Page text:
McLelland, Condodemetraky & Cormier made their cases for selectboard seat

BELMONT — The three candidates for the one available seat on the Board of Selectmen made their final pitch for Belmont voters at a sparsely attended candidates' forum at the High School Tuesday night.

Candidate Dan McLelland, Sr. said his familiarity with Belmont's town government makes him the best qualified candidate. He served as a selectman before resigning his seat to become town administrator, a position he held from 2000 to 2005. Before that he had served on the Budget Committee.

Completely retired now, he said he has the time to devote to the town and said he would address issues that had been before the town since 2000 — the town hall building, the preservation of the Gale School and the completion of one Belmont section of the WOW Trail.

He said he inherited the Belmont Mill (as town administrator) when it was about three-quarters finished and he said there were a lot of problems then and he's not surprised there are problems today.

Incumbent Ron Cormier said he is running for a fourth term because he wants to see the Belmont Village Revitalization project through to its completion.

Born in Belmont, Cormier is raising his family and said he got interested in town government when he took over his family home in 2005 and got his first tax bill.

Since then, he said he's learned that "it's not as easy to lower a tax bill" as he thought it would be.

He said his goal shifted to finding ways to make the town better and that the Belmont Village Revitalization project is part of that goal.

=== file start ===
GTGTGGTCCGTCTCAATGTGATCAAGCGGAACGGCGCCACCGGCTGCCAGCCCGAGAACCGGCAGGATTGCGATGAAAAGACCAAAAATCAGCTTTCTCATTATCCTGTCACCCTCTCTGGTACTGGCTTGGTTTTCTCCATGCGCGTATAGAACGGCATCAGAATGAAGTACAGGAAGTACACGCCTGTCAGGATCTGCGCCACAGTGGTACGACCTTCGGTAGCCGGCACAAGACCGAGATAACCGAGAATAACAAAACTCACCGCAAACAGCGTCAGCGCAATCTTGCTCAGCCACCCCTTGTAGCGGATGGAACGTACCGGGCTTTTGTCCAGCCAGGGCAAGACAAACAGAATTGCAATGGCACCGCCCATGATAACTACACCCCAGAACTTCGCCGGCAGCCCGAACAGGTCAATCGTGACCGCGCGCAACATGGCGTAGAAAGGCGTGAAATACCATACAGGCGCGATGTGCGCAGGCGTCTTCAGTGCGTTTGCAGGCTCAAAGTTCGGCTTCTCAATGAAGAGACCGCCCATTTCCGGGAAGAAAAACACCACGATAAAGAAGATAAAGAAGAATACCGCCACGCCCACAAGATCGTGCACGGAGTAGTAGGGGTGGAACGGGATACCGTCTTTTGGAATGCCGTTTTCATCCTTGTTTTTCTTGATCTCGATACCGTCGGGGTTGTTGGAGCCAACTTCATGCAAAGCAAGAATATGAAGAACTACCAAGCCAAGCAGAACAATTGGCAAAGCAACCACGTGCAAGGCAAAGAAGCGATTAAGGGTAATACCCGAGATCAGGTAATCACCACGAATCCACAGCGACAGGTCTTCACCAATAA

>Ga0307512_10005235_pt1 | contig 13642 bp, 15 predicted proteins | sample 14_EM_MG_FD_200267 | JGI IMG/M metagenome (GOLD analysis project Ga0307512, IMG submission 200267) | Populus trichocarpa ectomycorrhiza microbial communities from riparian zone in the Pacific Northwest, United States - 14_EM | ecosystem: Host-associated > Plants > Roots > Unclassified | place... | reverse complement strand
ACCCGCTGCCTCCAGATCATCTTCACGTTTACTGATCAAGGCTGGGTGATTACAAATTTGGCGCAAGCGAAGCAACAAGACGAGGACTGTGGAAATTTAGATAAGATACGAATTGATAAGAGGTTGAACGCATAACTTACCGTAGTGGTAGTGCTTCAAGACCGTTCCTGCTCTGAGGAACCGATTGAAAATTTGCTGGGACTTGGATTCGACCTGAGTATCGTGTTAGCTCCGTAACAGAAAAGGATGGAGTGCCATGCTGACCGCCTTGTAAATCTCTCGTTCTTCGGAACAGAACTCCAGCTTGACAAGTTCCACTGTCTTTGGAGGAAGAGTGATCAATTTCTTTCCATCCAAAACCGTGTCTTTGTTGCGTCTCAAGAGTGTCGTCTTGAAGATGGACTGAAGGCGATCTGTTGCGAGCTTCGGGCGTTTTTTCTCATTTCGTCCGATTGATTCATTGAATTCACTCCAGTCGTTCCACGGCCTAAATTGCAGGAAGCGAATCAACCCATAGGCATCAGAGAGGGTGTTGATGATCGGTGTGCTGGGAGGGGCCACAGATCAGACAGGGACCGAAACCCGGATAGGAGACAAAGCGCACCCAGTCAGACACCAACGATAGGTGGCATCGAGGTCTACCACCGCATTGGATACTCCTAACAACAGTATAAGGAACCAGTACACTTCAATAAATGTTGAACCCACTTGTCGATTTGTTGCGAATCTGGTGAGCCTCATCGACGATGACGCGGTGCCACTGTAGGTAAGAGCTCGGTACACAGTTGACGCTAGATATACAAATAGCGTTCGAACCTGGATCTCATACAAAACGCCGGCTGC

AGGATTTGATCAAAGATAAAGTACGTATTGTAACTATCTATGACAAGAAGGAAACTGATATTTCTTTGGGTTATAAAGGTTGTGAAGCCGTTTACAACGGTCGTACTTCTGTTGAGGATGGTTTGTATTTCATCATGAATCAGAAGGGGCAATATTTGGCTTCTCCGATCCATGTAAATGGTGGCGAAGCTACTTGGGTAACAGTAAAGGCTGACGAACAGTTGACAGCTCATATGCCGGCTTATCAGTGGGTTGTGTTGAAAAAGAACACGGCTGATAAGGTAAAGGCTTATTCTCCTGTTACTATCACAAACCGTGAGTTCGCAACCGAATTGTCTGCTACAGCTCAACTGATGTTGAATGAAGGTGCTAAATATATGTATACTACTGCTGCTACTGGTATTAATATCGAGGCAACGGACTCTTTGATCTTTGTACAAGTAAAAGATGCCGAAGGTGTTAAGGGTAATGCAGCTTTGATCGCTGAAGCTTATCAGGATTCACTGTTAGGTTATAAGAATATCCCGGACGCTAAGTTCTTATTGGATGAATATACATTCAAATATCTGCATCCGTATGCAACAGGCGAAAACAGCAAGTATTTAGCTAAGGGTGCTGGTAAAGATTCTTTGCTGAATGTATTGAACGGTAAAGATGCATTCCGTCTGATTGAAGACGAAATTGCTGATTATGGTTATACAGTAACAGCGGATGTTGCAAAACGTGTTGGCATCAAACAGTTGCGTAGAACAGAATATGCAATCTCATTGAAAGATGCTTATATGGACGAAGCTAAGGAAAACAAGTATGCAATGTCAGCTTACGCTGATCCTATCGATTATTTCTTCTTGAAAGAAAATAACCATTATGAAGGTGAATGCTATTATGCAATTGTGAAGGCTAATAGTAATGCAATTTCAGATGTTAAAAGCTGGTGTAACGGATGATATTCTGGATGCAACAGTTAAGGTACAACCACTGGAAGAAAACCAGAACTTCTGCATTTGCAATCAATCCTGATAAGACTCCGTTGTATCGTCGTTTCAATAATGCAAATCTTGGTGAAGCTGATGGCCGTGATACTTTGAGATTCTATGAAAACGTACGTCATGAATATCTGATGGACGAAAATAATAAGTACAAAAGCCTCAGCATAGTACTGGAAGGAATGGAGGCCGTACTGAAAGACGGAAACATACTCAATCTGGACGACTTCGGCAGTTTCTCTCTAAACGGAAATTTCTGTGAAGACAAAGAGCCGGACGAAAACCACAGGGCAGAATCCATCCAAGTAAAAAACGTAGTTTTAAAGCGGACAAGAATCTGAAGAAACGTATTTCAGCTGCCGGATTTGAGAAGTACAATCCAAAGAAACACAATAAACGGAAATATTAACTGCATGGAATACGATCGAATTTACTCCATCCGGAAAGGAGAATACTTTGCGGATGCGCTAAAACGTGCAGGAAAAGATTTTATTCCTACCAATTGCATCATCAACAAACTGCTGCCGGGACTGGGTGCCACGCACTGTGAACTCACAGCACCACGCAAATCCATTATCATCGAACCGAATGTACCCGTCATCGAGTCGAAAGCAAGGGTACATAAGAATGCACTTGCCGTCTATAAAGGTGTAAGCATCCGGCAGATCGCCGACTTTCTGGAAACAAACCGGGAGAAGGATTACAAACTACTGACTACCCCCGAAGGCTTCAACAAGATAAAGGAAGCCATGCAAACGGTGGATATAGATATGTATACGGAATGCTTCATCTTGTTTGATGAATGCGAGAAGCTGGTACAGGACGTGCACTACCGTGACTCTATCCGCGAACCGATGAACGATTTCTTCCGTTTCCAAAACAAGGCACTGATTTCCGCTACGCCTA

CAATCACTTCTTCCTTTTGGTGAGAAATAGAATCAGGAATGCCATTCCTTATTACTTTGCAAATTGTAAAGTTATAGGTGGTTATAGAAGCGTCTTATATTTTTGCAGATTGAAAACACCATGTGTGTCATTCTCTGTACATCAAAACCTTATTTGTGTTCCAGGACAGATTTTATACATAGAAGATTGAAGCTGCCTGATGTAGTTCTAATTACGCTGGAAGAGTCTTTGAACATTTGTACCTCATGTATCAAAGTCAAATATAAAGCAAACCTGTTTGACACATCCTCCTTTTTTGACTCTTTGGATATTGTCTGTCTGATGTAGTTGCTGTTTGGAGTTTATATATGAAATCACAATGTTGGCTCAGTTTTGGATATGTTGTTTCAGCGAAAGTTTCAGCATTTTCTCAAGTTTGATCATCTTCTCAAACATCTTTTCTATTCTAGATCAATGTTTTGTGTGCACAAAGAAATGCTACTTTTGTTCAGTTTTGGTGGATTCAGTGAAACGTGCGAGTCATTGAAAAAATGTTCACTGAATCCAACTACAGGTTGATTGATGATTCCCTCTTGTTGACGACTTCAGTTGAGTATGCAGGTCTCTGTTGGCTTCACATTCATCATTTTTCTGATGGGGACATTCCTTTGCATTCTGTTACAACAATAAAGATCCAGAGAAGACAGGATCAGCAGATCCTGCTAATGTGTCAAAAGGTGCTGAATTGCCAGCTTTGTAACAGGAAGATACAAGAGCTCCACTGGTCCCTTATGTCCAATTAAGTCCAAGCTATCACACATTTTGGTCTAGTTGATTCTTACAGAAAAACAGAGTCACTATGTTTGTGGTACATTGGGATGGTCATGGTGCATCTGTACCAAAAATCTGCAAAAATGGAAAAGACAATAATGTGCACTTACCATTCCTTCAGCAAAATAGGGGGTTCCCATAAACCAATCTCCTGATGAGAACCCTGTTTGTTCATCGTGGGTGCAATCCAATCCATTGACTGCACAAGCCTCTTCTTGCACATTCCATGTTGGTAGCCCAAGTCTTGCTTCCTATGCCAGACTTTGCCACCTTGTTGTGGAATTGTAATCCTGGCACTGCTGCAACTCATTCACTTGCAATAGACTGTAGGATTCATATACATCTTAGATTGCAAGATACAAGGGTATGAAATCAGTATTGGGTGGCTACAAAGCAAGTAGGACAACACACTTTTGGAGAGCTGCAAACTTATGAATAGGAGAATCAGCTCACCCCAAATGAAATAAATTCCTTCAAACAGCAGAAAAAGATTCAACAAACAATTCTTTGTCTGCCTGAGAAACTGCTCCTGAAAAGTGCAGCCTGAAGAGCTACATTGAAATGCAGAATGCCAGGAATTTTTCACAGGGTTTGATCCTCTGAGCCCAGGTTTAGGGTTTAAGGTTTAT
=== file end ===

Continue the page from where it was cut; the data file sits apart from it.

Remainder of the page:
The work Cormier said he wants to see through completion is the work on the Belmont Mill, the use of the former Northway Bank Building, the installation of a footbridge in the village center, and some landscaping and paving that must be done this spring to complete the water and sewer portion of the project.

George Condodemetraky has been a selectman twice before.

He said the town needs more long-term planning and that Belmont should have a growth plan in place. "Instead of reacting to problems we should be planning for them."

He said he is concerned with protecting Belmont's agricultural land because someday, residents will have to think about where they're going to grow their food.

Condodemetraky supports recycling and noted that Belmont is one of the only towns left in the area that doesn't have some kind of mandatory recycling program.

He also wants to protect the aquifer that run beneath the town and said it is unfortunate that the land above it was zoned for industrial uses before the town knew it was an aquifer.

"Industry and aquifer don't mix," he said. "We can't afford to loose the quality of our water."

Condodemetraky also said he has a plan to bring money into Belmont but he won't tell anyone what it is unless he is elected.

In response to a question about bringing business and industry to town, Both Cormier and McLelland agreed that Belmont is primarily a residential community and that its lack of infrastructure makes it difficult to attract commercial business and industry to town.

Cormier said studies have been done on the Route 106 corridor relative to water and sewer but adding those services is very expensive.

Referring to a planning charrette, he thinks Belmont's future lies in making it a destination center using the village as an anchor. He said the design is such that the area can be used for concerts and fairs and, coupled with the Riverwalk, he said the goal is for the village merchants to gain some revenue from that.

"The industrial piece just isn't there," he said.

Condometraky said the town is sitting on a gold mine but nobody knows about it except him.

"My plan that I'm not going to tell you about will attract plenty of money," he said.